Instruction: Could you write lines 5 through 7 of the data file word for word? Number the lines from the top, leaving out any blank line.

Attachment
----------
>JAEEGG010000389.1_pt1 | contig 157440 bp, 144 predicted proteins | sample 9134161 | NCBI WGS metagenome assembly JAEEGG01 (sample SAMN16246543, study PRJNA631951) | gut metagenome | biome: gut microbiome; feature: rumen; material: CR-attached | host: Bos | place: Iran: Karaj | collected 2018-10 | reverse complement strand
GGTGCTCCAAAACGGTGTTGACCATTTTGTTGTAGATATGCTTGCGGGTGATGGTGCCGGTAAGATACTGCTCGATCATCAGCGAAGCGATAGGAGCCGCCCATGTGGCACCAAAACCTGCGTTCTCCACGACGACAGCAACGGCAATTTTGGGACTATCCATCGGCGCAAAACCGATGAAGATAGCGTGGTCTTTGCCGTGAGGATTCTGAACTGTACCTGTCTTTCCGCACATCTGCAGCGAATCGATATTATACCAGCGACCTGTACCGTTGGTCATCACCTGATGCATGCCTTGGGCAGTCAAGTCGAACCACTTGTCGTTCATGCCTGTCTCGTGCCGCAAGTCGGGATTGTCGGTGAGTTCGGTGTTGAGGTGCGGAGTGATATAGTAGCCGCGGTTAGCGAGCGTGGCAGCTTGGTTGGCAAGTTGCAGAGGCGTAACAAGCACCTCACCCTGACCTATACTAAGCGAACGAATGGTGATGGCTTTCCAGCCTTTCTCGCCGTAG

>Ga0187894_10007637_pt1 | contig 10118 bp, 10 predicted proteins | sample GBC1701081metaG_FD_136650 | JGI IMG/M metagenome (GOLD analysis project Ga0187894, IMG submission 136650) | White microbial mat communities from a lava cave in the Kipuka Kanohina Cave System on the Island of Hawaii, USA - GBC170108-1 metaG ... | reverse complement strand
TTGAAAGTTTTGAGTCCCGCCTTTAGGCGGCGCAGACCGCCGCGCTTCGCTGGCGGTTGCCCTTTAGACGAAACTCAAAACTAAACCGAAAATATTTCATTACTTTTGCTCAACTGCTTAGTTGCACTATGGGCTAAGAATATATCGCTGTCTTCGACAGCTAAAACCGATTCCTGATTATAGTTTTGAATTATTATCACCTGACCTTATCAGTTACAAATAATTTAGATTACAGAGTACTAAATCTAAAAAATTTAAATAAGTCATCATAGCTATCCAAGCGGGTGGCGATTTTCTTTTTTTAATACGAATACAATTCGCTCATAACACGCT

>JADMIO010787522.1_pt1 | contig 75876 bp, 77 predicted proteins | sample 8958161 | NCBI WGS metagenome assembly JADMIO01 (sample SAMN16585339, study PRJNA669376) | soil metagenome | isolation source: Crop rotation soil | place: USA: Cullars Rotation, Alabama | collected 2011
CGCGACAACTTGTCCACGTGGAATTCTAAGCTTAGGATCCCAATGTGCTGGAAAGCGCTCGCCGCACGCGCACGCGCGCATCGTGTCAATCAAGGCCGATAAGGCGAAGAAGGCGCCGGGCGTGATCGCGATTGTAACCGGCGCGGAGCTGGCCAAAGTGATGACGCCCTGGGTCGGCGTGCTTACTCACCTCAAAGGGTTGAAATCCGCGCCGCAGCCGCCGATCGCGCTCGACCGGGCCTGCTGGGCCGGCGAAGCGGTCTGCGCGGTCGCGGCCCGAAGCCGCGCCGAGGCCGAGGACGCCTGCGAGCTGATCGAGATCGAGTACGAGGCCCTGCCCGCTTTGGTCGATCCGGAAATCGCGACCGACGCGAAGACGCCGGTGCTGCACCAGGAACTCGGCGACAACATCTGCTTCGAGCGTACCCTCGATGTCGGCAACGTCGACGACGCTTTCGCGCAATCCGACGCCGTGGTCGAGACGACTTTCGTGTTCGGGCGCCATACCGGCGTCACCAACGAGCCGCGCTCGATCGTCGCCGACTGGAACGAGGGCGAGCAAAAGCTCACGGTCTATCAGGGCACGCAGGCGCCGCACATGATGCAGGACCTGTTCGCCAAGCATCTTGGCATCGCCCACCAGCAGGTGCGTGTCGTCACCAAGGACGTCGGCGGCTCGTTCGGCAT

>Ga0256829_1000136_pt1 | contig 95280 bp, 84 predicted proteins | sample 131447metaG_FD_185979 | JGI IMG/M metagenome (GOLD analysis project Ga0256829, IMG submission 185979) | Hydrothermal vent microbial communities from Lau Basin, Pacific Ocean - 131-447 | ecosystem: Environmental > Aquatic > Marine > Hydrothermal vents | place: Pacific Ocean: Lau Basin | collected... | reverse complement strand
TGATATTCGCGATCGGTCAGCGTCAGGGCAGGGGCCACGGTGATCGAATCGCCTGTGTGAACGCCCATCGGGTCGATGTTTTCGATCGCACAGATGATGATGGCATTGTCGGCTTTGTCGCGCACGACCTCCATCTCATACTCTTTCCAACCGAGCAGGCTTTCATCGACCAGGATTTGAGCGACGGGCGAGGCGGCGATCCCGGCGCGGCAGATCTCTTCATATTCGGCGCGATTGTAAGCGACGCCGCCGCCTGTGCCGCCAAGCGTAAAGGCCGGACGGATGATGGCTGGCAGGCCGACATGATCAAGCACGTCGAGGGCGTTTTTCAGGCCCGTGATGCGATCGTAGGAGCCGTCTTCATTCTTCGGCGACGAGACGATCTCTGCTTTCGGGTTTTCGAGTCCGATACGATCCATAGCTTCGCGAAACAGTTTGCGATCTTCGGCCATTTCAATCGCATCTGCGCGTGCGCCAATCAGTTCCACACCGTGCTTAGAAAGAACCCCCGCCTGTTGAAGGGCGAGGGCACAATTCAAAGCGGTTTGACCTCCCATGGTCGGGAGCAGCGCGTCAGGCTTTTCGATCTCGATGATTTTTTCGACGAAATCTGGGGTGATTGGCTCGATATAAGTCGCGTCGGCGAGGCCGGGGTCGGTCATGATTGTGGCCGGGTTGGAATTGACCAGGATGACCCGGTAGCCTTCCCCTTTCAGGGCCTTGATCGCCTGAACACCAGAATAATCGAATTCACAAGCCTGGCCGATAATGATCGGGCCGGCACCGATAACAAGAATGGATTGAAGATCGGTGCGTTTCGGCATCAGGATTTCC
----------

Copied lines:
>JADMIO010787522.1_pt1 | contig 75876 bp, 77 predicted proteins | sample 8958161 | NCBI WGS metagenome assembly JADMIO01 (sample SAMN16585339, study PRJNA669376) | soil metagenome | isolation source: Crop rotation soil | place: USA: Cullars Rotation, Alabama | collected 2011
CGCGACAACTTGTCCACGTGGAATTCTAAGCTTAGGATCCCAATGTGCTGGAAAGCGCTCGCCGCACGCGCACGCGCGCATCGTGTCAATCAAGGCCGATAAGGCGAAGAAGGCGCCGGGCGTGATCGCGATTGTAACCGGCGCGGAGCTGGCCAAAGTGATGACGCCCTGGGTCGGCGTGCTTACTCACCTCAAAGGGTTGAAATCCGCGCCGCAGCCGCCGATCGCGCTCGACCGGGCCTGCTGGGCCGGCGAAGCGGTCTGCGCGGTCGCGGCCCGAAGCCGCGCCGAGGCCGAGGACGCCTGCGAGCTGATCGAGATCGAGTACGAGGCCCTGCCCGCTTTGGTCGATCCGGAAATCGCGACCGACGCGAAGACGCCGGTGCTGCACCAGGAACTCGGCGACAACATCTGCTTCGAGCGTACCCTCGATGTCGGCAACGTCGACGACGCTTTCGCGCAATCCGACGCCGTGGTCGAGACGACTTTCGTGTTCGGGCGCCATACCGGCGTCACCAACGAGCCGCGCTCGATCGTCGCCGACTGGAACGAGGGCGAGCAAAAGCTCACGGTCTATCAGGGCACGCAGGCGCCGCACATGATGCAGGACCTGTTCGCCAAGCATCTTGGCATCGCCCACCAGCAGGTGCGTGTCGTCACCAAGGACGTCGGCGGCTCGTTCGGCAT

>Ga0256829_1000136_pt1 | contig 95280 bp, 84 predicted proteins | sample 131447metaG_FD_185979 | JGI IMG/M metagenome (GOLD analysis project Ga0256829, IMG submission 185979) | Hydrothermal vent microbial communities from Lau Basin, Pacific Ocean - 131-447 | ecosystem: Environmental > Aquatic > Marine > Hydrothermal vents | place: Pacific Ocean: Lau Basin | collected... | reverse complement strand